Internally displaced Syrians stand outside their tents Nov. 20 at a camp in Idlib, Syria


Internally displaced Syrians stand outside their tents Nov. 20 at a camp in Idlib, Syria

December 21, 2015

Syria's civil war has seen families pulling their children out of school as they escape the growing violence and persecution. Many children have not been in school since the war started in 2012.

Jenny Cafiso, executive director of Canadian Jesuits International (CJI), said this as a recipe for disaster.

"Right now, kids are hanging around with nothing to do in camps or inside Syria in urban areas. There's potential for them even now to be frustrated, to be angry and to be attracted to join rebel groups or other things," said Cafiso.

"Even if the war ends, you'll have a generation of people who have not been to school and that will have huge implications in terms of rebuilding the country."

On Dec. 1, CJI and the Jesuit Refugee Service (JRS) hosted an evening at Loretto College in Toronto where three humanitarian aid workers shared their experiences of working on the ground in Syria. All agreed that educating youth should be a priority.

Jesuit Father Fouad Nakhla works with a JRS centre in the Syrian capital city of Damascus. Established in 2012 with a staff of 12, the centre was built to serve refugees fleeing conflict in Iraq. With the conflict growing in its own backyard, the centre quickly expanded. Nakhla said about 600 new people come to the centre every month.

The centre originally focused on social work and education. Now, Nakhla said its focus has shifted to education and opening classroom spaces for children.

"Last year, we received more than 300 children per day in a small space," he said. "In September, we have a bigger house in another area, and there we have more space and we can work with about 600 more children."


Nakhla said the centre's workers can give hope to the Syrian community by working with its children. When the children have a safe place to meet and learn together, bonds of friendship grow among families across the city.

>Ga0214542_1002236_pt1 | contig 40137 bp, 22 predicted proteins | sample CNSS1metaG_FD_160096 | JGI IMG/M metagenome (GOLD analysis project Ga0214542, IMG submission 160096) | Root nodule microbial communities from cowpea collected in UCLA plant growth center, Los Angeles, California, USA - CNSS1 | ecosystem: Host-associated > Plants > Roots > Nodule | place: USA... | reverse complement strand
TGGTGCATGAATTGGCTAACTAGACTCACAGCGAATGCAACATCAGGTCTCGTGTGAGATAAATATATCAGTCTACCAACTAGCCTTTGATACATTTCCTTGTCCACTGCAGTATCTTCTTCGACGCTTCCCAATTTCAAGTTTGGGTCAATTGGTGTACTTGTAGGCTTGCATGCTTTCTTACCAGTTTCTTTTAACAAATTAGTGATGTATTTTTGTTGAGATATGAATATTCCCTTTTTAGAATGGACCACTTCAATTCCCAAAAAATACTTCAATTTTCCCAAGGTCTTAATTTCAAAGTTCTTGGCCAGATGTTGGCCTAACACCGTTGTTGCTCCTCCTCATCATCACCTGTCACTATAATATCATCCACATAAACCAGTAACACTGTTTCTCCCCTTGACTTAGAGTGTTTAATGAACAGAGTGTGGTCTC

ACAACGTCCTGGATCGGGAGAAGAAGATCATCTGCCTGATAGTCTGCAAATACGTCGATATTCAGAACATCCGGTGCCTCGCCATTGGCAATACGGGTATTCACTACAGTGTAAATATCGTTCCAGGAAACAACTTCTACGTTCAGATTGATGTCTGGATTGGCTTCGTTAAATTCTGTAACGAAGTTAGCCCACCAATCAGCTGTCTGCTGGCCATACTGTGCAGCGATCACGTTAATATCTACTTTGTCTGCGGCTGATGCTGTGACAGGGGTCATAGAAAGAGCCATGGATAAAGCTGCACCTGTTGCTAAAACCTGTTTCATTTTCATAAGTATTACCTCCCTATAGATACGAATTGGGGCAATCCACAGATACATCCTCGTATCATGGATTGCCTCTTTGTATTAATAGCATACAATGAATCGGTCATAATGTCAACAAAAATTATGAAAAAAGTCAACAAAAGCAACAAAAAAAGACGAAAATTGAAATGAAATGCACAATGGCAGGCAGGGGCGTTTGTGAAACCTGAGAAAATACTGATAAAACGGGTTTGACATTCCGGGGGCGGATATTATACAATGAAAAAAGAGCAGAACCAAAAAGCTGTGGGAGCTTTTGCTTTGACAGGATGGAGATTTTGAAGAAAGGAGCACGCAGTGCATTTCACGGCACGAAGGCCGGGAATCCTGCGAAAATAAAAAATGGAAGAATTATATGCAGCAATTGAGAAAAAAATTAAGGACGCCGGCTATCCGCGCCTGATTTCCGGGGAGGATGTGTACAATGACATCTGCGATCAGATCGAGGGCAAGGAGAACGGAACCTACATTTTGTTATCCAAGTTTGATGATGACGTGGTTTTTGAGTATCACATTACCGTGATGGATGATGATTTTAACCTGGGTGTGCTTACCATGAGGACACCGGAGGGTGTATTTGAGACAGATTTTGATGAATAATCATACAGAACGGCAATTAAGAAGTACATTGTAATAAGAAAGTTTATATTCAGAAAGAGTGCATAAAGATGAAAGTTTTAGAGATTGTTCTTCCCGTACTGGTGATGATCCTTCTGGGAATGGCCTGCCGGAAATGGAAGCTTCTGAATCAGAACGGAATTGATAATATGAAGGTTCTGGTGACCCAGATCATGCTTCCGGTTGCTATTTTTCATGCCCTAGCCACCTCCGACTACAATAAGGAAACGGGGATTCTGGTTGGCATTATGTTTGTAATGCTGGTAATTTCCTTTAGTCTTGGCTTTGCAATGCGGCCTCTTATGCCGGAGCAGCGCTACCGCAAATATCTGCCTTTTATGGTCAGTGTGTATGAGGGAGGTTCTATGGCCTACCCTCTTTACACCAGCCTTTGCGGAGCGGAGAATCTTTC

"We give them a secure place . . . and we give them an opportunity to talk and meet each other. In this way, we can reach a kind of reconciliation in the future."

For now, however, increased social tensions and no political resolution in sight have constrained international humanitarian organizations in the aid they can provide.

"Families are not fleeing violence in Syria only," said Miriam Lopez-Villegas, international programs co-ordinator at CJI. "They are also fleeing the region due to the lack of humanitarian assistance in the country and at their first place of displacement."

Lopez-Villegas said humanitarian agencies meet the needs of refugees which local government cannot. However, the agencies are constrained by a lack of resources and limited support from local governments.

Loae Almously is a Syrian refugee who resettled in Canada last June. Before arriving, Almously worked in the JRS centre in Jordan for about two and a half years. He said he witnessed first-hand how the reduction of humanitarian services in the past two years has made life worse.

"At the end of 2014, after the reduction of assistance for the (refugees in) Jordan, many people decided to go back to Syria, which was unsafe for many of them," said Almously.


"They said that the life became the same in Syria and Jordan because we don't have the assistance we need to live. So, we had to go back to Syria to live there which was the wrong solution for many people."

Almously said although he and his family now live safely in Canada, he cannot forget many others still are suffering back home. He continues his work here as an advocate for Syrians.

More than 120 people attended the panel discussion. Members of religious orders, local parishes, private refugee sponsorship groups and others came to learn about the plight of refugees.

"The goal (for the event) was to open a window into the reality in the region," said Cafiso.


"As we get ready to welcome refugees here, . . . the vast majority of people are and will continue to be in the region. The people coming to Canada are a small minority and we need to remember the needs of people there."

The Canadian government pledged in September to match donations to Canadian charities up to $100 million from its Syrian Emergency Relief Fund. Last month, the government also pledged $100 million to support the United Nations High Commissioner for Refugees (UNHCR) to help fleeing Syrians.

Said Cafiso: "It's positive that they are also supporting UNHCR, but I would also say that it would be important for the Canadian government to support established Canadian non-governmental organizations that have a track record in the region."